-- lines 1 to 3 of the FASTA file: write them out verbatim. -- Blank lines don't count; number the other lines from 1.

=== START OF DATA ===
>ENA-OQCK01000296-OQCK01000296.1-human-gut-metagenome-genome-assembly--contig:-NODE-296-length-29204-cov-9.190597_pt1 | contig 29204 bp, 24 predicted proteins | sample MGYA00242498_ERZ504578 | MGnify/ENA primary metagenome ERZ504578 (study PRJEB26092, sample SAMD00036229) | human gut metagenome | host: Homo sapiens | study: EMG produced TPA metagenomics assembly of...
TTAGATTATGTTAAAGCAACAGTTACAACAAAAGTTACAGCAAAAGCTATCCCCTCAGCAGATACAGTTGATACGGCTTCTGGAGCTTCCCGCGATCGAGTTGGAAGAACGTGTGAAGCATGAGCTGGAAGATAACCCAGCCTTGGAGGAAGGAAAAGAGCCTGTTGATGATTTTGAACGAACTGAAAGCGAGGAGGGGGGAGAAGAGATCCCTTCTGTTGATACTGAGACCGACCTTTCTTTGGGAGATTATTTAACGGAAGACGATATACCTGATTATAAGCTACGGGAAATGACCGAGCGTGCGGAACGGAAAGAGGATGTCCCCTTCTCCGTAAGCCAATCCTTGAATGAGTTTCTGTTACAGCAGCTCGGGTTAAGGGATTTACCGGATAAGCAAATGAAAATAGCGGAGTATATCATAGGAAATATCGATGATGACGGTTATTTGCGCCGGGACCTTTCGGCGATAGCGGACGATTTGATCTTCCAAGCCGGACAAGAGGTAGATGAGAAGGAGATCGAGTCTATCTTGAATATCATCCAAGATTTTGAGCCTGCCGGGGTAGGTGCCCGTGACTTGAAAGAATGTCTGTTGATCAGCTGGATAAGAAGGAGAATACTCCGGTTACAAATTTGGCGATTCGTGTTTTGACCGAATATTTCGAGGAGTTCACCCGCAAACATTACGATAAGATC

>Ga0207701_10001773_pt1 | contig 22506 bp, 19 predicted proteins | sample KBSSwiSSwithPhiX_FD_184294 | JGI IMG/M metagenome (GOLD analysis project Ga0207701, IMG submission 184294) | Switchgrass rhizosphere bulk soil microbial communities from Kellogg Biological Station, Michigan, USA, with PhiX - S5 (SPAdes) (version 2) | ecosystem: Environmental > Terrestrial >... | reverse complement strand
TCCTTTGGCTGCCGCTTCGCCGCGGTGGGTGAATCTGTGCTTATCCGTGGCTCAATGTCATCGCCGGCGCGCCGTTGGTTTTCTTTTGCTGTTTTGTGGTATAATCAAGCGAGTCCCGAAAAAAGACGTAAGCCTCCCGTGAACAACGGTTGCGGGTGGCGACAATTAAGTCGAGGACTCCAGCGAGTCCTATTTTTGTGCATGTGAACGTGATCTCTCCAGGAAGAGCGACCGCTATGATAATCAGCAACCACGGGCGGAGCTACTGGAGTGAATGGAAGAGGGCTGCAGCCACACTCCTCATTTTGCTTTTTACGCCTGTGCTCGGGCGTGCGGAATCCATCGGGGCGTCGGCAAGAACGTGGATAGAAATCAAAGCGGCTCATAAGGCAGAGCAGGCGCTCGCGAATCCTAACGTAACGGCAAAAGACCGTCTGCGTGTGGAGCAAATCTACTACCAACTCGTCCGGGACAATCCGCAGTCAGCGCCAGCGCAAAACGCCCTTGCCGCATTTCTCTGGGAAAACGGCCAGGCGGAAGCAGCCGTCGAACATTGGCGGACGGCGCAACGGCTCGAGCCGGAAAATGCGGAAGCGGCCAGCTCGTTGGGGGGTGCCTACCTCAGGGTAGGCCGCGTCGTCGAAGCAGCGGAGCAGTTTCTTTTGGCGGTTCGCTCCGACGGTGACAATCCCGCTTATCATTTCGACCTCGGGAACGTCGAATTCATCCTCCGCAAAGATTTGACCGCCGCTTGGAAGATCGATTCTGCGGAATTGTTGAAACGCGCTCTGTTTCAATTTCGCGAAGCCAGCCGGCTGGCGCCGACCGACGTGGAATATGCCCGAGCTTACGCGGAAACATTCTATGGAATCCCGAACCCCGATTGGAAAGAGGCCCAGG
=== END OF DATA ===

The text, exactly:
>ENA-OQCK01000296-OQCK01000296.1-human-gut-metagenome-genome-assembly--contig:-NODE-296-length-29204-cov-9.190597_pt1 | contig 29204 bp, 24 predicted proteins | sample MGYA00242498_ERZ504578 | MGnify/ENA primary metagenome ERZ504578 (study PRJEB26092, sample SAMD00036229) | human gut metagenome | host: Homo sapiens | study: EMG produced TPA metagenomics assembly of...
TTAGATTATGTTAAAGCAACAGTTACAACAAAAGTTACAGCAAAAGCTATCCCCTCAGCAGATACAGTTGATACGGCTTCTGGAGCTTCCCGCGATCGAGTTGGAAGAACGTGTGAAGCATGAGCTGGAAGATAACCCAGCCTTGGAGGAAGGAAAAGAGCCTGTTGATGATTTTGAACGAACTGAAAGCGAGGAGGGGGGAGAAGAGATCCCTTCTGTTGATACTGAGACCGACCTTTCTTTGGGAGATTATTTAACGGAAGACGATATACCTGATTATAAGCTACGGGAAATGACCGAGCGTGCGGAACGGAAAGAGGATGTCCCCTTCTCCGTAAGCCAATCCTTGAATGAGTTTCTGTTACAGCAGCTCGGGTTAAGGGATTTACCGGATAAGCAAATGAAAATAGCGGAGTATATCATAGGAAATATCGATGATGACGGTTATTTGCGCCGGGACCTTTCGGCGATAGCGGACGATTTGATCTTCCAAGCCGGACAAGAGGTAGATGAGAAGGAGATCGAGTCTATCTTGAATATCATCCAAGATTTTGAGCCTGCCGGGGTAGGTGCCCGTGACTTGAAAGAATGTCTGTTGATCAGCTGGATAAGAAGGAGAATACTCCGGTTACAAATTTGGCGATTCGTGTTTTGACCGAATATTTCGAGGAGTTCACCCGCAAACATTACGATAAGATC

>Ga0207701_10001773_pt1 | contig 22506 bp, 19 predicted proteins | sample KBSSwiSSwithPhiX_FD_184294 | JGI IMG/M metagenome (GOLD analysis project Ga0207701, IMG submission 184294) | Switchgrass rhizosphere bulk soil microbial communities from Kellogg Biological Station, Michigan, USA, with PhiX - S5 (SPAdes) (version 2) | ecosystem: Environmental > Terrestrial >... | reverse complement strand